Legal online poker has been on the table for years in California, but there has been precious little progress despite a lot of chatter, and a number of different bills that would have regulated the industry.
But 2016 offers a new opportunity for those hoping to see the largest state in the U.S. allow online poker to take place within its borders.
Why could 2016 be different? How did we get here? And what’s the path forward for online poker legislation?
The newest CA online poker effort
After an effort to legalize online poker sputtered in 2015, there wasn’t much reason for optimism this year. But that all changed in February, when a new and in some ways very different iPoker bill surfaced.
The payoff for horse racing
That bill — AB 2863 — was similar to previous efforts, with one very major change. The bill included a $60 million subsidy to the horse racing industry, in exchange for allowing tribes and cardrooms to be the only online poker operators in the state. It’s a suggestion that has been raised in the past, but had never been included in a bill.
This has been one of the central issues in holding up California online poker regulation, to date, so the concession to the tracks was seen as a major sign of progress. There are still a number of details to be worked out, but the $60 million figure appears to be aimed at getting everyone back to the negotiating table.
Among the questions to be answered:
- Is the horse-racing industry really prepared to stay out of the online poker market, after years of resistance to the idea?
- Is $60 million enough to placate the tracks?
- Is the $60 million figure realistic? Estimates of the online poker market make it seem like this number may not be in line with reality.
No ‘bad actor’ clause
The other major point of contention in online poker legislation has been the possible involvement of PokerStars in a regulated market. The current bill in front of the legislature does not contain so-called “bad-actor” language — a provision to stop poker operators that operated in violation of the Unlawful Internet Gambling Enforcement Act. The absence of such a provision would allow PokerStars to be in California.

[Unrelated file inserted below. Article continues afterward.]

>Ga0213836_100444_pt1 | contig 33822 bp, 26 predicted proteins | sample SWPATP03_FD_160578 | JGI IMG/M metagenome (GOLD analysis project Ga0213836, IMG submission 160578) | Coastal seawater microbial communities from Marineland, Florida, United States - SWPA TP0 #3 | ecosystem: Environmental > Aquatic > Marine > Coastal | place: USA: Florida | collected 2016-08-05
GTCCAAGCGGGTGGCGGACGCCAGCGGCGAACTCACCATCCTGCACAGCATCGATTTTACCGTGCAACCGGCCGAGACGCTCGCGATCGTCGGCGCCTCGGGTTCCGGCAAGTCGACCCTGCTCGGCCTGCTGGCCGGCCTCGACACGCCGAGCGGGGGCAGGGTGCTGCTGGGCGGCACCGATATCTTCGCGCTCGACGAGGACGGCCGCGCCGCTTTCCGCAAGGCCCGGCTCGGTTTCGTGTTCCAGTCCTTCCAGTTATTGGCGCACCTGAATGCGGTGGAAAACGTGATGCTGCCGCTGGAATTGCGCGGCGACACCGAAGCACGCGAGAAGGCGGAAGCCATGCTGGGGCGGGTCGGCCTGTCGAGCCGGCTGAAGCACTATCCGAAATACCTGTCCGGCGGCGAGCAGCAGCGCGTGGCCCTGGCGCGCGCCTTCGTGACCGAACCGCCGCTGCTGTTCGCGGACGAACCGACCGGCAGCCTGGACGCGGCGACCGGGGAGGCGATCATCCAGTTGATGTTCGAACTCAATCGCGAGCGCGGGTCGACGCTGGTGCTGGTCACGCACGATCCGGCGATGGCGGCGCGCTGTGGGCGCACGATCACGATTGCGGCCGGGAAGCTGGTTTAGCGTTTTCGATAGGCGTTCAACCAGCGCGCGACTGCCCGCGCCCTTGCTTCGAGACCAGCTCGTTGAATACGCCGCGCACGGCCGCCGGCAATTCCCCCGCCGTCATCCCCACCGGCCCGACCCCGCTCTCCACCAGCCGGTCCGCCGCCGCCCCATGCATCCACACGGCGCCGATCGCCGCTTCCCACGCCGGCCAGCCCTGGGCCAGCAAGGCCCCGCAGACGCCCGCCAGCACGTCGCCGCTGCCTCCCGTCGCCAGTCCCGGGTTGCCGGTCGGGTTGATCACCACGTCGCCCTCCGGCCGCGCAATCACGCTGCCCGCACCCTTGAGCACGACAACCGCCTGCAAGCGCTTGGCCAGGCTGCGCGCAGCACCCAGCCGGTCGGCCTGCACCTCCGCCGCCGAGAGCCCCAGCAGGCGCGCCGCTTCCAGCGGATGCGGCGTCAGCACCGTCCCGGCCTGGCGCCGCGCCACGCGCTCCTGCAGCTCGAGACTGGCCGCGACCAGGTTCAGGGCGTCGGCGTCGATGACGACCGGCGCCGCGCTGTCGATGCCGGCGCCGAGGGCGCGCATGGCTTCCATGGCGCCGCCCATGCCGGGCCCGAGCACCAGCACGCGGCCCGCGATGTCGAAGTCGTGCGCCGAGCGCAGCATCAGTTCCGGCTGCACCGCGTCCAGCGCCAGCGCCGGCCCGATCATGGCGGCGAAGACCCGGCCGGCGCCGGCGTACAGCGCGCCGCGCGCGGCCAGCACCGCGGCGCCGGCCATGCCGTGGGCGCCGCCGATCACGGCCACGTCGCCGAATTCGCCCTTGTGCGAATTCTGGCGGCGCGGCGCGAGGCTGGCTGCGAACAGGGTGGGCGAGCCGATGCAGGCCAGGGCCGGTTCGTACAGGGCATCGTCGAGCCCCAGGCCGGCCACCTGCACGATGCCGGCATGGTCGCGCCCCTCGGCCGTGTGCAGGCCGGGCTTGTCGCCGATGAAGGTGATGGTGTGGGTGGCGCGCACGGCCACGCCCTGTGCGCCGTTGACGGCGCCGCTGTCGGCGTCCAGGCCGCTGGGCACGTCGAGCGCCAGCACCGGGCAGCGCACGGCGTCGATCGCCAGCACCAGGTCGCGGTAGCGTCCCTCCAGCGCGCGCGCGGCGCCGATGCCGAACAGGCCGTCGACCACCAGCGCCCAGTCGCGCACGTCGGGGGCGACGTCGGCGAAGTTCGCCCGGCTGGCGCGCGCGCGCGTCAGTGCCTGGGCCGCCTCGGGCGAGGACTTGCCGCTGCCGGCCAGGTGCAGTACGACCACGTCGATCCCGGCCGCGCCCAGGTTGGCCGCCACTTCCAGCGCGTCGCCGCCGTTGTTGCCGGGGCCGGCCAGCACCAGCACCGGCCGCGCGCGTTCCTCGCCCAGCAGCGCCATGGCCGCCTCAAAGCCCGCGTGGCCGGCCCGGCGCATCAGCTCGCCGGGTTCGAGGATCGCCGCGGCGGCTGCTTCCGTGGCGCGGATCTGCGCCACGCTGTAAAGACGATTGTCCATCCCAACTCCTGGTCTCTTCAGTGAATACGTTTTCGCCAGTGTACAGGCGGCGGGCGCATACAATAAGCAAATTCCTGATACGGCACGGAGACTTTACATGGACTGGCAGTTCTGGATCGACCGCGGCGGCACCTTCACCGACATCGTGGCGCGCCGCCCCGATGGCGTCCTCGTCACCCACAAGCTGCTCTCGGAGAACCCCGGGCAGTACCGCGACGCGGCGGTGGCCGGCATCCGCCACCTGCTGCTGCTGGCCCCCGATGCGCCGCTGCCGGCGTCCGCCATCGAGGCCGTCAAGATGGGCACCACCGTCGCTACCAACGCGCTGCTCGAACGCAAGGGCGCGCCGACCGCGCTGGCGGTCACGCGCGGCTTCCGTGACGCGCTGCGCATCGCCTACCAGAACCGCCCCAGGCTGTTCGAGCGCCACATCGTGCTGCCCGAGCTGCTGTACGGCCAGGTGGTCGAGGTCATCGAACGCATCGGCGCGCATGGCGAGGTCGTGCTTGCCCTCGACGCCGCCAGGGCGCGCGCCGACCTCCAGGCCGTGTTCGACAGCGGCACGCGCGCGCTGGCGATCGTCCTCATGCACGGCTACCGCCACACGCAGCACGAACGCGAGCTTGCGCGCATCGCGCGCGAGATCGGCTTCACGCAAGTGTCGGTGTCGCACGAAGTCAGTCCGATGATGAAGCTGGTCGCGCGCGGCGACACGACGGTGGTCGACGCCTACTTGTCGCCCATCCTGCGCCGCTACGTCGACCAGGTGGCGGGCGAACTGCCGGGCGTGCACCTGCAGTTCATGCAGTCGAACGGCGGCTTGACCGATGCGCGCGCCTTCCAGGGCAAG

The world’s largest online poker site is aligned with a number of tribes and cardrooms in the state, while another powerful tribal gaming coalition, led by the Pechanga tribe, has opposed PokerStars’ inclusion.
It’s not clear that the absence of the bad-actor provision actually means that the latter coalition has softened its stance at all, although PokerStars indicated it was optimistic about 2016, and it received a license to operate in New Jersey.
In fact, many still believe there is still resistance to PokerStars. And, after news this week about Amaya (PokerStars’ parent company) CEO David Baazov being charged with insider trading, it’s very possible that the rhetoric about PokerStars gets stirred up again.
Without progress between the two tribal coalitions on this front, it’s unclear that legislation will have a path forward in 2016.
2015 and before: The backstory on California online poker
Last year represented a lot of progress for online poker in California, but only because of the relatively little progress that had been made over the years that the legislature has considered the matter.
Despite that, there were at least three online poker bills in play at one time. And for the first time ever, an online poker bill in California passed a committee vote. That bill, authored by Assemblymember Adam Gray (also chair of the Governmental Organization committee from which it passed), was just a shell of a bill to be filled out at a later date.
But filling out the bill with actual regulatory language never happened, and Gray’s legislation — and the other bills — languished as the various stakeholders bickered about it behind closed doors and in the press.
Still, people were still talking about online poker, which for those hoping for legalization is better than the alternative of no conversation whatsoever.
However, that discussion has been going on for years, with the same issues providing a roadblock pretty much every time online poker comes up for discussion. Every year brings renewed hope — for instance, even in 2014 when legislation was shelved, there was reason to think progress could be made in the future.
Whether 2016 actually represents a departure from years past in California remains to be seen.
The path forward for CA online poker
The difference in opinion on who should be allowed to operate online poker sites has long been the biggest sticking point in California. If this question is answered once and for all, some believe the rest of the issues can be resolved (with the “bad actor” discussion still a major stumbling block, as well).
AB 2863 is again in front of Gray’s GO Committee, which is already very familiar with the issues at play, although a committee hearing has not yet been scheduled. We’ll know this spring if online poker has a real chance of making any progress in the Assembly and getting to the Senate.
Steve Ruddock laid out the timeframe:
- A hearing and vote in GO will have to happen before April 22.
- A hearing and vote in the Appropriations Committee will have to happen by May 27.
- The full Assembly would have to pass the full bill (by a two-third majority) by June 3.
That’s a tight timeframe, given the contentious nature of the legislation in the past. If and when the GO Committee considers the bill and votes it up or down, we should have a much better idea of the prospects of legalized online poker happening in California this year.